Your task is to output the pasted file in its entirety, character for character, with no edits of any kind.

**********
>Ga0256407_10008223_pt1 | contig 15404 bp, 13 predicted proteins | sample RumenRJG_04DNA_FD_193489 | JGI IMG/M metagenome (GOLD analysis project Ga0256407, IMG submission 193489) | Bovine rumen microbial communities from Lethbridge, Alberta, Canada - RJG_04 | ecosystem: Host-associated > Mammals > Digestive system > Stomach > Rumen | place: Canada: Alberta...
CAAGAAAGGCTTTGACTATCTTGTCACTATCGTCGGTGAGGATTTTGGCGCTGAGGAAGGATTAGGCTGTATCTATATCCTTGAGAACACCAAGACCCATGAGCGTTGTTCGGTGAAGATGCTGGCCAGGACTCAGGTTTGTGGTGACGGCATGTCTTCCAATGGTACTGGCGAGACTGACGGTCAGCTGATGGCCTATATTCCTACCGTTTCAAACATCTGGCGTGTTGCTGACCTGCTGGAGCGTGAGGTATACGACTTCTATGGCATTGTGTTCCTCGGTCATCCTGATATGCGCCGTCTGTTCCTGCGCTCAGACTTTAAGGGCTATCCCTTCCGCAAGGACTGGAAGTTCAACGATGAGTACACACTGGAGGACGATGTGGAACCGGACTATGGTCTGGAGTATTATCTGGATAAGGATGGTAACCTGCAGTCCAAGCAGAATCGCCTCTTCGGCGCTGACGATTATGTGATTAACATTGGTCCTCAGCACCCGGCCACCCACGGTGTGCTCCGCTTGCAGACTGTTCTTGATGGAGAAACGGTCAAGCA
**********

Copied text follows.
>Ga0256407_10008223_pt1 | contig 15404 bp, 13 predicted proteins | sample RumenRJG_04DNA_FD_193489 | JGI IMG/M metagenome (GOLD analysis project Ga0256407, IMG submission 193489) | Bovine rumen microbial communities from Lethbridge, Alberta, Canada - RJG_04 | ecosystem: Host-associated > Mammals > Digestive system > Stomach > Rumen | place: Canada: Alberta...
CAAGAAAGGCTTTGACTATCTTGTCACTATCGTCGGTGAGGATTTTGGCGCTGAGGAAGGATTAGGCTGTATCTATATCCTTGAGAACACCAAGACCCATGAGCGTTGTTCGGTGAAGATGCTGGCCAGGACTCAGGTTTGTGGTGACGGCATGTCTTCCAATGGTACTGGCGAGACTGACGGTCAGCTGATGGCCTATATTCCTACCGTTTCAAACATCTGGCGTGTTGCTGACCTGCTGGAGCGTGAGGTATACGACTTCTATGGCATTGTGTTCCTCGGTCATCCTGATATGCGCCGTCTGTTCCTGCGCTCAGACTTTAAGGGCTATCCCTTCCGCAAGGACTGGAAGTTCAACGATGAGTACACACTGGAGGACGATGTGGAACCGGACTATGGTCTGGAGTATTATCTGGATAAGGATGGTAACCTGCAGTCCAAGCAGAATCGCCTCTTCGGCGCTGACGATTATGTGATTAACATTGGTCCTCAGCACCCGGCCACCCACGGTGTGCTCCGCTTGCAGACTGTTCTTGATGGAGAAACGGTCAAGCA